Jan. 26 (2:30 p.m.)
Sandler Arts Center, 201 S. Market St., Virginia Beach
Virginia Symphony Orchestra
Douglas Boyd conducting
Stravinsky: “Fireworks”
Vaughan Williams: “The Lark Ascending”
Ravel: “Tzigane”
Elena Urioste, violin
Berlioz: “Symphonie fantastique”
(757) 892-6366

Jan. 24 (8 p.m.)
Jan. 25 (8 p.m.)
Kennedy Center Concert Hall, Washington
National Symphony Orchestra
Christoph Eschenbach conducting
Dvořák: “Carnival” Overture
Dvořák: Violin Concerto in A minor
Christian Tetzlaff, violin
Schumann: Symphony No. 2 in C major
(800) 444-1324

Jan. 25 (11 a.m.)
Carpenter Theatre, Dominion Energy Center, Sixth and Grace streets, Richmond
Richmond Symphony LolliPops
Chia-Hsuan Lin conducting
Kayleigh Kim, violin
“It’s a Symphony Sing-Along!”
vintage pop and light classical songs TBA
$10 (child), $20 (adult)
(800) 514-3849 (ETIX)

Jan. 25 (2 p.m.)
Gellman Room, Richmond Public Library, First and Franklin streets
Jefferson Baroque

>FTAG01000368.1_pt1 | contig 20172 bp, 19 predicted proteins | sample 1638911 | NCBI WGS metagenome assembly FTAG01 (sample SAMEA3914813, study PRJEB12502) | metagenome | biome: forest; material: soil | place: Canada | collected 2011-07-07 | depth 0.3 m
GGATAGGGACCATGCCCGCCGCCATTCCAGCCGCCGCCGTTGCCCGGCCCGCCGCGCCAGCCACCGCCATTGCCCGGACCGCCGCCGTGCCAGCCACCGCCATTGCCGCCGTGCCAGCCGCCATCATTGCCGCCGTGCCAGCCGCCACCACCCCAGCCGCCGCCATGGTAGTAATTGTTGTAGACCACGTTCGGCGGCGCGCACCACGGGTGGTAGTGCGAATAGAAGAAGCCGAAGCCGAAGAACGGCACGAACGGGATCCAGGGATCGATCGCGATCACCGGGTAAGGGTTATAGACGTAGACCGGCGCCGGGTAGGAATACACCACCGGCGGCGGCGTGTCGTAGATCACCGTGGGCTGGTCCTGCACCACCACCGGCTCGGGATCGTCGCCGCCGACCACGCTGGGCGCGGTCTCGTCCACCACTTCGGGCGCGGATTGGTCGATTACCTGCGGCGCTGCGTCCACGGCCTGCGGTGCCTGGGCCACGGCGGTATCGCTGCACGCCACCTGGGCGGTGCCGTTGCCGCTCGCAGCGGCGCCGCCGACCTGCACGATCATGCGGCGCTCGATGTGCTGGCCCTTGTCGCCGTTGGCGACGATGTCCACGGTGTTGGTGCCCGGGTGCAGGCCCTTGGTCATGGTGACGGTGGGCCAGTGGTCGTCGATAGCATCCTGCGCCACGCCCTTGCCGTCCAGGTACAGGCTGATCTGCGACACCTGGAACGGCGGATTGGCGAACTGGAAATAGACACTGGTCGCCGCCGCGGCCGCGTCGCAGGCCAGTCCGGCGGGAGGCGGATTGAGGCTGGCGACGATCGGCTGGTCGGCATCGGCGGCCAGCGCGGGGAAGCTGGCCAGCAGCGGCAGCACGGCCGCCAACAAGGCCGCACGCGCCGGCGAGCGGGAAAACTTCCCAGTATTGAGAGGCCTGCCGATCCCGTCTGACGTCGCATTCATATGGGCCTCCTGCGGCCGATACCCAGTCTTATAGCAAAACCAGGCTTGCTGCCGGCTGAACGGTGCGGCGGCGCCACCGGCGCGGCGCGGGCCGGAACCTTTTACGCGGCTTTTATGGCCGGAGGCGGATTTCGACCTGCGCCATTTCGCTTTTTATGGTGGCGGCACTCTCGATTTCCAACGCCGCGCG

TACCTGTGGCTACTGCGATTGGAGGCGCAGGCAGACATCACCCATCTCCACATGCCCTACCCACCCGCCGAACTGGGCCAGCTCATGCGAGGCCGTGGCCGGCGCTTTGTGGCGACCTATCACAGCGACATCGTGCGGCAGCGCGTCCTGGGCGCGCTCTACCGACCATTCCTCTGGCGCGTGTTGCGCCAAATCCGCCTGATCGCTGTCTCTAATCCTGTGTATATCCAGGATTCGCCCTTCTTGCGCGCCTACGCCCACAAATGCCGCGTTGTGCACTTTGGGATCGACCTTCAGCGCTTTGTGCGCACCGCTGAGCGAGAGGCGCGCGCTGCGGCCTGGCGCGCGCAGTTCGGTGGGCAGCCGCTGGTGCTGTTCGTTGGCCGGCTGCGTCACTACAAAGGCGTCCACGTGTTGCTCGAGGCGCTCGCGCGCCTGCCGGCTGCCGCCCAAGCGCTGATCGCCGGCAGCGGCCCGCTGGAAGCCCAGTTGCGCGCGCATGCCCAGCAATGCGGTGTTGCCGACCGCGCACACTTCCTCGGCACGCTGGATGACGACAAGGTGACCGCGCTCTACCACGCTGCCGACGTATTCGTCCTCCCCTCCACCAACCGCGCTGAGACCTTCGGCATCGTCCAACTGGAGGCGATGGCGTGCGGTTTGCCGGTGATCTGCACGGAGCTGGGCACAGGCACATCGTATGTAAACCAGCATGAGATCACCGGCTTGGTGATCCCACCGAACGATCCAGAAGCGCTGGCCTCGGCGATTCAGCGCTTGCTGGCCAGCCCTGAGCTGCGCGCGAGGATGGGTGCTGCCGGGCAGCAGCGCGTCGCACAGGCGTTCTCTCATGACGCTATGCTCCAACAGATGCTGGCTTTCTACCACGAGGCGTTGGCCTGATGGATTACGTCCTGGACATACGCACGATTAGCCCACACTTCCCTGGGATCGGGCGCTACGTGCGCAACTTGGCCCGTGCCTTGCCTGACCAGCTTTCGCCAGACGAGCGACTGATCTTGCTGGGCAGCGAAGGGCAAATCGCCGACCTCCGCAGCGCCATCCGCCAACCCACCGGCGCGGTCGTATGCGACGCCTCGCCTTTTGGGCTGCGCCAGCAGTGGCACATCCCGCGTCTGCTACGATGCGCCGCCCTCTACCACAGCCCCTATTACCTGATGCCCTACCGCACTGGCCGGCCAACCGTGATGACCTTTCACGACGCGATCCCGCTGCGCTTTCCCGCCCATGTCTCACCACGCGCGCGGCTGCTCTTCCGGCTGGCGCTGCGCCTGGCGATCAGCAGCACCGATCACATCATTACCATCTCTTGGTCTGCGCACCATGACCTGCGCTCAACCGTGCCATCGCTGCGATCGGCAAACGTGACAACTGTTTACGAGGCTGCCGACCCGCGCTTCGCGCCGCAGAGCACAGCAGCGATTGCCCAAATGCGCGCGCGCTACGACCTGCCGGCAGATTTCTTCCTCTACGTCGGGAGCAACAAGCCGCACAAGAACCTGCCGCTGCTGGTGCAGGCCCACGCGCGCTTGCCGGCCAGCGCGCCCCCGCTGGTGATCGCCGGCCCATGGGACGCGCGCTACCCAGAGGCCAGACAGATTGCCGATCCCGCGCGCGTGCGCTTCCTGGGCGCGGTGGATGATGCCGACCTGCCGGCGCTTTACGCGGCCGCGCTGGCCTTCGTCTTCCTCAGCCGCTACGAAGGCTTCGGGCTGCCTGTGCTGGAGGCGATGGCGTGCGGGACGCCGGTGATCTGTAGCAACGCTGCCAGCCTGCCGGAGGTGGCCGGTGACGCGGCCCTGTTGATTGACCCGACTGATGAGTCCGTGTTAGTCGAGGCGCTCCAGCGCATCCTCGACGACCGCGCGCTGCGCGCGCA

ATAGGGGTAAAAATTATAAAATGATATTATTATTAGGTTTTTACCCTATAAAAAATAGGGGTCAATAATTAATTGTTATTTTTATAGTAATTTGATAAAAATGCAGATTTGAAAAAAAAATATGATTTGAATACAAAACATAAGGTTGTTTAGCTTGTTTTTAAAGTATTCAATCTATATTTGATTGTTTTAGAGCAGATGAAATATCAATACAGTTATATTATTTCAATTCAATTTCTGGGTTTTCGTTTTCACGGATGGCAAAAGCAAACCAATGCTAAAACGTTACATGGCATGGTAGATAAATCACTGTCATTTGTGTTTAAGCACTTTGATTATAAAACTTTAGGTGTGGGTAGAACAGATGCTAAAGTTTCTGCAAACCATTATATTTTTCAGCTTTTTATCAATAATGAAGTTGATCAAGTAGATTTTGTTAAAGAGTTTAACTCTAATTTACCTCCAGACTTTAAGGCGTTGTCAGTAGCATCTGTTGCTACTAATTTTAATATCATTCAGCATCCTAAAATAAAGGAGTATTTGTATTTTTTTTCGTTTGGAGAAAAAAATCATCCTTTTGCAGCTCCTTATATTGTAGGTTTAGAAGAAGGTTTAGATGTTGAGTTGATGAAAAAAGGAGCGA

program TBA
(804) 646-7223

Jan. 25 (8 p.m.)
Williamsburg Lodge, 310 S. England St.
Williamsburg Symphony Orchestra
conductor TBA
Ann Hampton Callaway, guest star
“Cabaret and Cocktails”
program TBA
(757) 229-9857

Jan. 25 (7:30 p.m.)
Academy Center of the Arts, Lynchburg
Lynchburg Symphony Orchestra
David Glover conducting
“Broadway by Request”
program TBA
(434) 846-8499

Jan. 25 (8 p.m.)
Music Center at Strathmore, 5301 Tuckerman Lane, North Bethesda, MD
Washington Performing Arts:
Midori, violin
Jean-Yves Thibaudet, piano
Beethoven: Violin Sonata in A major, Op. 12, No. 2
Beethoven: Violin Sonata in E flat major, Op. 12, No. 3
Beethoven: Violin Sonata in A major, Op. 47 (“Kreutzer”)
(202) 785-9727 (Washington Performing Arts)